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Kinane ‘disappointed’ at skorts outcome


Former Tipperary camogie captain Geraldine Kinane has expressed her disappointment at the outcome of the skorts motion raised at the sport’s annual congress on Saturday.

Camogie players will continue to wear the skort, a pair of shorts with a fabric overlapping panel that resembles a skirt, after congress rejected a motion to change to shorts. The next time delegates can vote on the playing uniform will be at congress in 2027.

Tipperary Camogie had proposed the motion but it did not pas, with 64% voting against the change.

Kinane, now Camogie PRO for the county, has said she was “very surprised” at the defeat of the motion and perhaps “a little naïve”.

Speaking on RTÉ’s Morning Ireland, she said six Tipperary clubs had sent in the motion at its AGM and there was unanimous support for the change.

“At AGM, there can be a lot of debate and arguments, but everybody was unanimous,” she said.

“All 39 clubs were in favour of this and those are great buzz that change was on the way. There’s been a lot of positive developments in camogie in recent years.

“Integration [with the GAA] is on the horizon and I suppose we thought 150 years’ anniversary of the association that now is the time to get rid of skorts, replace them with shorts. They are much more comfortable for players.

“The research is there that this is what players wanted and we were just so surprised and disappointed that it was so well defeated.”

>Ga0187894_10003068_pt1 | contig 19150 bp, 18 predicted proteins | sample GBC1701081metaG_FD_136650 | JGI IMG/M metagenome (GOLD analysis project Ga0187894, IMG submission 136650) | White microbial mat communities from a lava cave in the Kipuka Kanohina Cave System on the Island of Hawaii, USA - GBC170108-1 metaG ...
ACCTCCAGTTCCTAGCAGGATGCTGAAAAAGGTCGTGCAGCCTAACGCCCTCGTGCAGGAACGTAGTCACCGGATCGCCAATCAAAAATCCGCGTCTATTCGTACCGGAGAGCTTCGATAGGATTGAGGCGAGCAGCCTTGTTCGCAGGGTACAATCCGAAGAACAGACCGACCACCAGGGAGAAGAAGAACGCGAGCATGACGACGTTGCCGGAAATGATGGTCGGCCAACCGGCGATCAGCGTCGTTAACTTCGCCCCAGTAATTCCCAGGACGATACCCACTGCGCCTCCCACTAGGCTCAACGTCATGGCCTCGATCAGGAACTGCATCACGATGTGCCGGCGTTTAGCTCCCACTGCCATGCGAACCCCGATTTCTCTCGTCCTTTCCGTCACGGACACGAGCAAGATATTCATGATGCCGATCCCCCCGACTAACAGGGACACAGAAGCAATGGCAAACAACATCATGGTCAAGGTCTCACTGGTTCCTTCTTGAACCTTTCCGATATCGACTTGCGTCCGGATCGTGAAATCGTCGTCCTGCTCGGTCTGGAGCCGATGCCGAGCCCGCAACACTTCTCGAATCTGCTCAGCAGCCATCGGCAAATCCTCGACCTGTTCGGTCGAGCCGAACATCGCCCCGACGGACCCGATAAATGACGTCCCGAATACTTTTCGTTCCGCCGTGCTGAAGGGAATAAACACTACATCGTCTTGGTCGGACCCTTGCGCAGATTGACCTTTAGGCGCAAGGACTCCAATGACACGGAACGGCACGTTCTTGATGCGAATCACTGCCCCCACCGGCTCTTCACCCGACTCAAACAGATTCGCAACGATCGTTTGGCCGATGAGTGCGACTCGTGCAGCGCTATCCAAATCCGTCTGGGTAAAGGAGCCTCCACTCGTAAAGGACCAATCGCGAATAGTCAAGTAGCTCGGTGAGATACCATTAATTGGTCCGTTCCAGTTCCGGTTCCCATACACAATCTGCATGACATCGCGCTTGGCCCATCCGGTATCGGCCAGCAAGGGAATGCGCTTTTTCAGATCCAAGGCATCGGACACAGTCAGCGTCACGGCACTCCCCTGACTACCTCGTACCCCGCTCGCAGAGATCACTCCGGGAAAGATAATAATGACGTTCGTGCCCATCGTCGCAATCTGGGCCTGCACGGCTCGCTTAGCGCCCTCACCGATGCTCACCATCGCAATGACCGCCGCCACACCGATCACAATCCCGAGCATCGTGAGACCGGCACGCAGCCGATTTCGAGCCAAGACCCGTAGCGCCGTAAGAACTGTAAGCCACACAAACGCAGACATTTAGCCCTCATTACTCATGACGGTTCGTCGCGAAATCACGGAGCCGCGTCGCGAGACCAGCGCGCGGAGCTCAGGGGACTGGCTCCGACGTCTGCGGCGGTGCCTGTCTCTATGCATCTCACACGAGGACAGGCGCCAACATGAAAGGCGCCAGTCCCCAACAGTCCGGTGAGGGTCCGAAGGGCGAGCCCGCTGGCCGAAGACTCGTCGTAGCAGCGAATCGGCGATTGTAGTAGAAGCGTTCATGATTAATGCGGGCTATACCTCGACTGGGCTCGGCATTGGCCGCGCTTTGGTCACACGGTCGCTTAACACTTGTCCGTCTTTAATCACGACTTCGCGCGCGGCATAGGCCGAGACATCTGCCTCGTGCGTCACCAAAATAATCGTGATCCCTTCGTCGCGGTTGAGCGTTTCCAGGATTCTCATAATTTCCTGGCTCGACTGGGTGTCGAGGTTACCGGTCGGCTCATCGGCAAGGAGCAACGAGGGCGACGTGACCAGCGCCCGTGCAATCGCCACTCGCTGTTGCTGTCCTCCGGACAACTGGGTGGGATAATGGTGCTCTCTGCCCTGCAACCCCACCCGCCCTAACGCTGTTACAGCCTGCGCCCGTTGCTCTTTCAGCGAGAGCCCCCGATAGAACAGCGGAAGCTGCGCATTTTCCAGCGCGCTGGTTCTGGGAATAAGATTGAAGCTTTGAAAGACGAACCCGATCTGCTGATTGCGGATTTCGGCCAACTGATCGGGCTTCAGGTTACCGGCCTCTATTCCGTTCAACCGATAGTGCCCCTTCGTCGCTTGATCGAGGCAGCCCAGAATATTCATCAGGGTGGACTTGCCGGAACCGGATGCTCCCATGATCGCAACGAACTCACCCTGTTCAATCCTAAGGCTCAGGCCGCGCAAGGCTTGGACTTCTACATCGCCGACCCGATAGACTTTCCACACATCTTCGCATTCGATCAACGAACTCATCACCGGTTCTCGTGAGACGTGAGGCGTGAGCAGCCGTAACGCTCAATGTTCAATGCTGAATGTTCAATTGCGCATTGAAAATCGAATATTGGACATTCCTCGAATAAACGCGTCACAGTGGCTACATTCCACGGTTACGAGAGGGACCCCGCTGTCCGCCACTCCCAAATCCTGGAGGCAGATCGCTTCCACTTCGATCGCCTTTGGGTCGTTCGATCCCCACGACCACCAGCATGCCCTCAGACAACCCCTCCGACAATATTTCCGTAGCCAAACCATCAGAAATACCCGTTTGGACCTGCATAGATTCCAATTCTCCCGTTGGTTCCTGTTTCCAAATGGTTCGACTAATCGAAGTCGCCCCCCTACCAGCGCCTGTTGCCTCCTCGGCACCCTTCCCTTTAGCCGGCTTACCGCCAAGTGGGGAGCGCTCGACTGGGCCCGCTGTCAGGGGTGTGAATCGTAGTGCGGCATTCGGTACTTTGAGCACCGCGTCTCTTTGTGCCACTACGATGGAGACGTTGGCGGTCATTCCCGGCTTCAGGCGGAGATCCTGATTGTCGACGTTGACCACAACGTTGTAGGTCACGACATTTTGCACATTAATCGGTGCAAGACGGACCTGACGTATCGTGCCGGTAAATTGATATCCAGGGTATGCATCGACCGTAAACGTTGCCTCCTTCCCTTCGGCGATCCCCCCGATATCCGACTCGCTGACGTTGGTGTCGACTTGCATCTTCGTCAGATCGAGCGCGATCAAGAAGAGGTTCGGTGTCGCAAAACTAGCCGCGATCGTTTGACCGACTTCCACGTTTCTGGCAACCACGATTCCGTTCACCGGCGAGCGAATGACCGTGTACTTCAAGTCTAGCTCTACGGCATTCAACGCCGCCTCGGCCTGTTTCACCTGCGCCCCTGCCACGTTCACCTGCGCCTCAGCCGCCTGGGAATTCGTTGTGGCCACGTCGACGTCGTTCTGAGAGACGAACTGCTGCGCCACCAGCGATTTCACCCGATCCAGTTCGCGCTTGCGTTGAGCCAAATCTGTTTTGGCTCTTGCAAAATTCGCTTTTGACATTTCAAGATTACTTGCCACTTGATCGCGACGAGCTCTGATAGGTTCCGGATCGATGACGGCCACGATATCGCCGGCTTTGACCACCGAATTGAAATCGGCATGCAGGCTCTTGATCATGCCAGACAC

“At congress, you had about 150 delegates are thereabouts, and they’re from the counties, and they’re from the provincial councils. And they’re from the international units as.

Kinane explained that those that have a vote at congress are from all the different provincial councils and the county boards and delegates from higher education, international boards, past presidents.

“The idea and what we do in Tipperary is we vote based on what our clubs and our players wanted and I feel that if you surveyed all the players, especially with say age 15 upwards where skorts become an issue with body image and things like that if you survey all the players that shorts would win hands down,” she added. “There’s no way in my opinion that 64% would want to keep skort. I feel like delegates weren’t voting for what players wanted.”

Kinane said that some delegates spoke up and said they had survey their players but she feels that they asked younger players under 12 who may favour a skort whereas older players by far prefer shorts.

“But as we all know we’ve seen the ads on telly, one in five people drop out of sports from primary to secondary school. 45% of girls stopped playing by 14 people due to body confidence.

Kinane added that they had clubs putting this motion forward last year and they were told that they had to wait until now.

“I honestly don’t understand it and there’s so many reasons why people don’t like them, they’re uncomfortable.”

“In challenge matches, girls wear shorts in trainings, they wear shorts. But in most matches they will wear the shorts as that is uniform they wear the skort.”


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